Saturday, January 16, 2010

Ir de botellón and many tapas

Last night, I met up with a friend I met in New York at an internship over the summer, Ana, who lives in Madrid. We went out to for tapas with her childhood friend, who brought along her boyfriend and her two roommates, both of whom are from France and are studying in Ireland. This meant that they didn't speak Spanish, so fortunately the majority of the conversation of the night was in English.

Tapas in Spain is totally unlike in the U.S. Rather than being a delicacy, it's basically glorified bar food. You order drinks, typically cañas (small glasses of beer), and they bring dishes of food for you too eat with each round. Almost all of it includes potatoes. There were potatoes with blue cheese, potatoes with chorizo, and potatoes with mini hot dogs, as well as whole cured fishes, cod croquettes, pork meatballs, and an omlette with mushrooms. Since the food is technically free, you only need to pay for the beer, which, while a bit overpriced and not very good, is still only about 1.50 euros. In total, it was a complete meal for 6 euros, which seemed absurdly cheap to me.

After eating, Ana told me that she was going back home, but her friends were going to go out drinking and I could go with them. I still had 6 euros on my dinner allowance (we get 12 euros each Friday and Saturday to eat, to give our host families a break), and it was only 11:30, which is absurdly early in Spain, so I decided to go. As we headed to the metro, Ana's friend told me that we were going to a bolletón (literally "giant bottle"), which is when Spanish kids drink together outside. It recently became illegal, so we had to be wary of the police, but they rarely showed up at the place we were going.

We came out of the subway at a square in the Universidad Compultense, the other really big university in the city. It looked like a post apocalyptic warzone. The area was dimly lit by the streetlights, but the square, which wasn't exactly lush to begin with, had gone through years of neglect by the students. The main statue was totally covered with graffiti and there was trash everywhere. Clumped in groups around the square and surrounding parking lot were kids drinking and talking. Cars were parked by the sidewalks playing music. If this really was illegal, the police must not care, because the scene was not subtle to say the least.

I spent most of the hour I was there talking to Ana's friend and her roommate, but towards the end, moved on to some of the Spaniards. One girl kept on coming to offer strawberry flavored marshmallow hearts, which she would only give if we said the word for marshmallow (esoponja (sponge) or nube (cloud)). I actually didn't have a whole lot to say to most of them, as they weren't really the crowd I would hang out with in the States, but the drunk ones seemed more that sufficiently entertained asking me repeatedly what I thought of Spain and Spanish people. Luckily, by time they tried to get me to dance, I needed to get on the metro before it closed. The boyfriend (I think his name was Andreas) told me I would probably find my way back there after I start my classes, since a lot of Automona students go to botellones at the Compultense as well. He just told me I should make sure not to walk around, since there are skinheads (!) in the area, who do unnamed bad things to people at night.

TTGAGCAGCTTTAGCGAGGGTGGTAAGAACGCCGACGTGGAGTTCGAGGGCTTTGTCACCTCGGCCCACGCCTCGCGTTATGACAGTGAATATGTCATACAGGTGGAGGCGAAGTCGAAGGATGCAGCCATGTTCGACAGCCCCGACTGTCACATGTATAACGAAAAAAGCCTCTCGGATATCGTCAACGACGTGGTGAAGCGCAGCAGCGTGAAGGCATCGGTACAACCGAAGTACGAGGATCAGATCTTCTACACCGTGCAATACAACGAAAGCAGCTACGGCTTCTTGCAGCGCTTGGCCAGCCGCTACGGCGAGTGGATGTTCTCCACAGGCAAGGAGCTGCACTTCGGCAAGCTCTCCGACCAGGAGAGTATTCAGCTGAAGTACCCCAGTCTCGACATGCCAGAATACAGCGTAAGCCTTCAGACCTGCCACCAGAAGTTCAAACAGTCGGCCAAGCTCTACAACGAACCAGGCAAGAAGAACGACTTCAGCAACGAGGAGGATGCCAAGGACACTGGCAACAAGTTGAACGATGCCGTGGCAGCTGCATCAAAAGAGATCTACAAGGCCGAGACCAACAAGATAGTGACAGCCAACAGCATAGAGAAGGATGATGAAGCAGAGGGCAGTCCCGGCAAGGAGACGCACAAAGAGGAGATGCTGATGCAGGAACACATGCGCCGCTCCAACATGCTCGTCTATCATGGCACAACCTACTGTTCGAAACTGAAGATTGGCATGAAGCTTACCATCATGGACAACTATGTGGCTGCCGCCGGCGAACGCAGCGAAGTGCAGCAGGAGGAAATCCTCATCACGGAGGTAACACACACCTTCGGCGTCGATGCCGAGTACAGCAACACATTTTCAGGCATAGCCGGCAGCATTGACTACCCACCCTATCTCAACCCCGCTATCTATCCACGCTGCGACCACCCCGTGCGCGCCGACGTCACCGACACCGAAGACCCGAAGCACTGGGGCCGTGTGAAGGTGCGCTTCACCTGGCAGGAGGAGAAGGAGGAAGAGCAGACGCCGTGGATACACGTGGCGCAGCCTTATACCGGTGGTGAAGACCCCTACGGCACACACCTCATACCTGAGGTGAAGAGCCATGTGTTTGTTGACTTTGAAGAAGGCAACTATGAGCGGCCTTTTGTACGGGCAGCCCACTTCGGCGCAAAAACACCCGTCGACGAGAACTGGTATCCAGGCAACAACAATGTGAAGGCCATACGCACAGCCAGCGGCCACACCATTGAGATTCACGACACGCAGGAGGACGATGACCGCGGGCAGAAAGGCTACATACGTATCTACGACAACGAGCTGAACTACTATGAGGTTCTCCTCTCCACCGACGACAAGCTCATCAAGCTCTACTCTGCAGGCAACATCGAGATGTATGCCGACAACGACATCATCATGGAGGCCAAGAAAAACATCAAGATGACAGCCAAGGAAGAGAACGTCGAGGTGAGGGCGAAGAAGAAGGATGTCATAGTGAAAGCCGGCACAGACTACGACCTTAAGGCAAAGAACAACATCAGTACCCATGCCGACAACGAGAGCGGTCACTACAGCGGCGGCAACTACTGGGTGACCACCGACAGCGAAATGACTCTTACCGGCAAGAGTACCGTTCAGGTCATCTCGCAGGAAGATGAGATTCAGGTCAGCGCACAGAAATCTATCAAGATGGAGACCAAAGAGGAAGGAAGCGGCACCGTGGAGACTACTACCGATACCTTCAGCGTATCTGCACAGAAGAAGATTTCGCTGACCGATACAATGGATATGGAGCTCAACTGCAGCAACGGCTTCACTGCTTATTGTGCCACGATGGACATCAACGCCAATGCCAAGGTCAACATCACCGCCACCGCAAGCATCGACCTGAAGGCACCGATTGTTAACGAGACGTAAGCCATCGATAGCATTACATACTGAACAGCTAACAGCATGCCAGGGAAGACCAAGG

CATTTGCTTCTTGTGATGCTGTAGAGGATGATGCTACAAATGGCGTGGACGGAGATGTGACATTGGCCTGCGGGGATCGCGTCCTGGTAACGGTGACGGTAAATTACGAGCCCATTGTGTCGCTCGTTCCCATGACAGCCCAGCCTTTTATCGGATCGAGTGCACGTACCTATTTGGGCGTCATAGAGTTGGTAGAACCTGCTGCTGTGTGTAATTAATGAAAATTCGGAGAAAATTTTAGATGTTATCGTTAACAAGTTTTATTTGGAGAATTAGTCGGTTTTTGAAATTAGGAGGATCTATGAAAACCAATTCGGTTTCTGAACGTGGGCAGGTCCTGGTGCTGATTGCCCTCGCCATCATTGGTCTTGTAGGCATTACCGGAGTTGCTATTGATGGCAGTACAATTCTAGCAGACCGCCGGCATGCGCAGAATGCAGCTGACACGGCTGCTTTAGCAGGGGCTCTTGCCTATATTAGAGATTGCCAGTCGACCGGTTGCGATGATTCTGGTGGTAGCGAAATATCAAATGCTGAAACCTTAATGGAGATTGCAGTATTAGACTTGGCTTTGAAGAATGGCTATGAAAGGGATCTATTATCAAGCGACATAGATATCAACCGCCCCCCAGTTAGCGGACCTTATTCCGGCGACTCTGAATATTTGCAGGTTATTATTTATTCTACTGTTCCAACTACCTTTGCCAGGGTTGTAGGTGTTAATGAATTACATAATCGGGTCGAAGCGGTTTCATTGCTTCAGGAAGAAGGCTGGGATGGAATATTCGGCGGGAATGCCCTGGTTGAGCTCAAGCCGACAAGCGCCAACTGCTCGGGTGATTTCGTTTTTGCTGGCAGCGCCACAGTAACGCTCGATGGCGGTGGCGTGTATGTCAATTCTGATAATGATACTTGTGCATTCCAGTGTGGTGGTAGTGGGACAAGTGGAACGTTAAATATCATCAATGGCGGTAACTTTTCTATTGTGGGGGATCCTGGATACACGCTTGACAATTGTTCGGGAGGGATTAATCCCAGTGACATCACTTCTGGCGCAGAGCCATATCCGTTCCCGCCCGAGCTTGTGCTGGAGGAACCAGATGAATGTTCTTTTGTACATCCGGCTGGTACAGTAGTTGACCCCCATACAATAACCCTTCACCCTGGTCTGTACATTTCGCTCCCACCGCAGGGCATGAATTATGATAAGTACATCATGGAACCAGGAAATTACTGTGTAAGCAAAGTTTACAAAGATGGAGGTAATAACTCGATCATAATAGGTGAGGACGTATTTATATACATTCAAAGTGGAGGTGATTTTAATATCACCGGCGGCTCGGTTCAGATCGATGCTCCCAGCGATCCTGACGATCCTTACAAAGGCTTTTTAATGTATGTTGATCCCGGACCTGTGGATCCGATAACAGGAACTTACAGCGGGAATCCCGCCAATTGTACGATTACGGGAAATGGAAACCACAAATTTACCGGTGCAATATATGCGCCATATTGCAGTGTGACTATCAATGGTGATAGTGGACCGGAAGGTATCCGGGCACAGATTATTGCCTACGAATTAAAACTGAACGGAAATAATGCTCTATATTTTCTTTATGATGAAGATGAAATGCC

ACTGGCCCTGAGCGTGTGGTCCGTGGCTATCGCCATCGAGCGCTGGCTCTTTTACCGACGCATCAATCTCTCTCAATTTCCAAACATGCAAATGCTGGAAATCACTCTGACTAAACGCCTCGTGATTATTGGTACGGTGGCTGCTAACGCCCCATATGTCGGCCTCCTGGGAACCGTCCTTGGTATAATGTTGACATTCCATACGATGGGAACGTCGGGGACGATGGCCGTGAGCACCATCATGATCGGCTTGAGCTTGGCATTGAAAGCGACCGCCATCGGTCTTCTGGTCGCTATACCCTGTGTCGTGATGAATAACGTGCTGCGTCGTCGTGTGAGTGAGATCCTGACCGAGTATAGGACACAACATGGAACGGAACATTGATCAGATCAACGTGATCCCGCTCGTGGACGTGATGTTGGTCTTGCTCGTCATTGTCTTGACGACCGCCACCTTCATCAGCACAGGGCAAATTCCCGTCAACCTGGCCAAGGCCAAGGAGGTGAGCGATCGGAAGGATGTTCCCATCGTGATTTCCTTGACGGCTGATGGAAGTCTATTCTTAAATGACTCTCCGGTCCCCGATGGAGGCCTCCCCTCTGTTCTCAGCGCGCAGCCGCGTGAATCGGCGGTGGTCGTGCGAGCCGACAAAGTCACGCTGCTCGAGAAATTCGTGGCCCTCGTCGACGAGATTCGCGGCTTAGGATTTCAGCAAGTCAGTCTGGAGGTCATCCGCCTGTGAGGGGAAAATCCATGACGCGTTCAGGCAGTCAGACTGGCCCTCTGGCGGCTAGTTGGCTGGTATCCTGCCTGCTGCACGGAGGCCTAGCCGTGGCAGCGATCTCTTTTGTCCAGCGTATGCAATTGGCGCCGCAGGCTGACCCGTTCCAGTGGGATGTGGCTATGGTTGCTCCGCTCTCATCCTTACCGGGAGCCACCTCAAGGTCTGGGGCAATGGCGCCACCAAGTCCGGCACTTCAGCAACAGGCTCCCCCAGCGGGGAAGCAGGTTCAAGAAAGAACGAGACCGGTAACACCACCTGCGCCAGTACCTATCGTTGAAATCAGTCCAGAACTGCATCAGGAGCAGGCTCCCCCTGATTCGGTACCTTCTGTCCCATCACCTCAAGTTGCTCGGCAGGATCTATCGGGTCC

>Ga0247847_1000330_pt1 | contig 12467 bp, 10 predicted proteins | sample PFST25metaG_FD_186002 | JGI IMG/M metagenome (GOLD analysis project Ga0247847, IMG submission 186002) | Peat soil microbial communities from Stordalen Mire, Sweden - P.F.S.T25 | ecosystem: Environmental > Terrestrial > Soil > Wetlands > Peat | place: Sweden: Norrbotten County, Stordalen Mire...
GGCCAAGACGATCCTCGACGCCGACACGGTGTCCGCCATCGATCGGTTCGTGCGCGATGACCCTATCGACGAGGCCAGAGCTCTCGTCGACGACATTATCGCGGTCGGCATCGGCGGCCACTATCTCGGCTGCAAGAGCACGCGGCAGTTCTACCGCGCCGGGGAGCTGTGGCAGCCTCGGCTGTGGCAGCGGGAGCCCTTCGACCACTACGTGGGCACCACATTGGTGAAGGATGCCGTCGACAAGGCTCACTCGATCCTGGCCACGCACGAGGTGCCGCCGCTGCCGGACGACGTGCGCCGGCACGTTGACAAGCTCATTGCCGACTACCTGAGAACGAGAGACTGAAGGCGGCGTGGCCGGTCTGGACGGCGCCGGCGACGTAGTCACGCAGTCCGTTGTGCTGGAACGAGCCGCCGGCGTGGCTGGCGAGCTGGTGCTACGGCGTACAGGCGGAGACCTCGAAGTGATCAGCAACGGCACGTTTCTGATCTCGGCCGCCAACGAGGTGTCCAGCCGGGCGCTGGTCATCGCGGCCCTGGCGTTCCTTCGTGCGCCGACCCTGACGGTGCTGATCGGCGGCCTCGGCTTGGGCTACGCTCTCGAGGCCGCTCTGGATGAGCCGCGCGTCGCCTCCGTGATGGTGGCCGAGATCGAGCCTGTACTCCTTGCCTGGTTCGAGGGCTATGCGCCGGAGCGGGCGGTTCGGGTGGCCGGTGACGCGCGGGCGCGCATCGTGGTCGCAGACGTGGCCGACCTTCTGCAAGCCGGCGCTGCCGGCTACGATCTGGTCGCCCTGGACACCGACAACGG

This morning, I moved in with my host mother, Pilar. She's a divorced nurse with a son my age who lives elsewhere in the city and works for IBM. I believe, due to my height, I may be expected to play basketball with him when he comes for lunch tomorrow. I fear disappointment will be in the air. When I told Pilar that I had enjoyed tapas the night before, she decided to take me out for pre-lunch tapas. The local tapas bar was a total Cheers bar, almost to the point of being goofy. We immediately ran into Antonio, who lives in our building, and his son, who had three young children. Antonio recently quit smoking, which apparently means that now he is eating and drinking more. Right before we left, his other son showed up as well. We ended up having three cañas and tapas a piece, all on the way back to get lunch.

1 comment:

  1. Ahhh evan that sounds so great. Wait, you did botellon? Really? I feel like thats so sketchy. But I love that you had pre-lunch tapas with your host mom. She sounds awesome. Fun!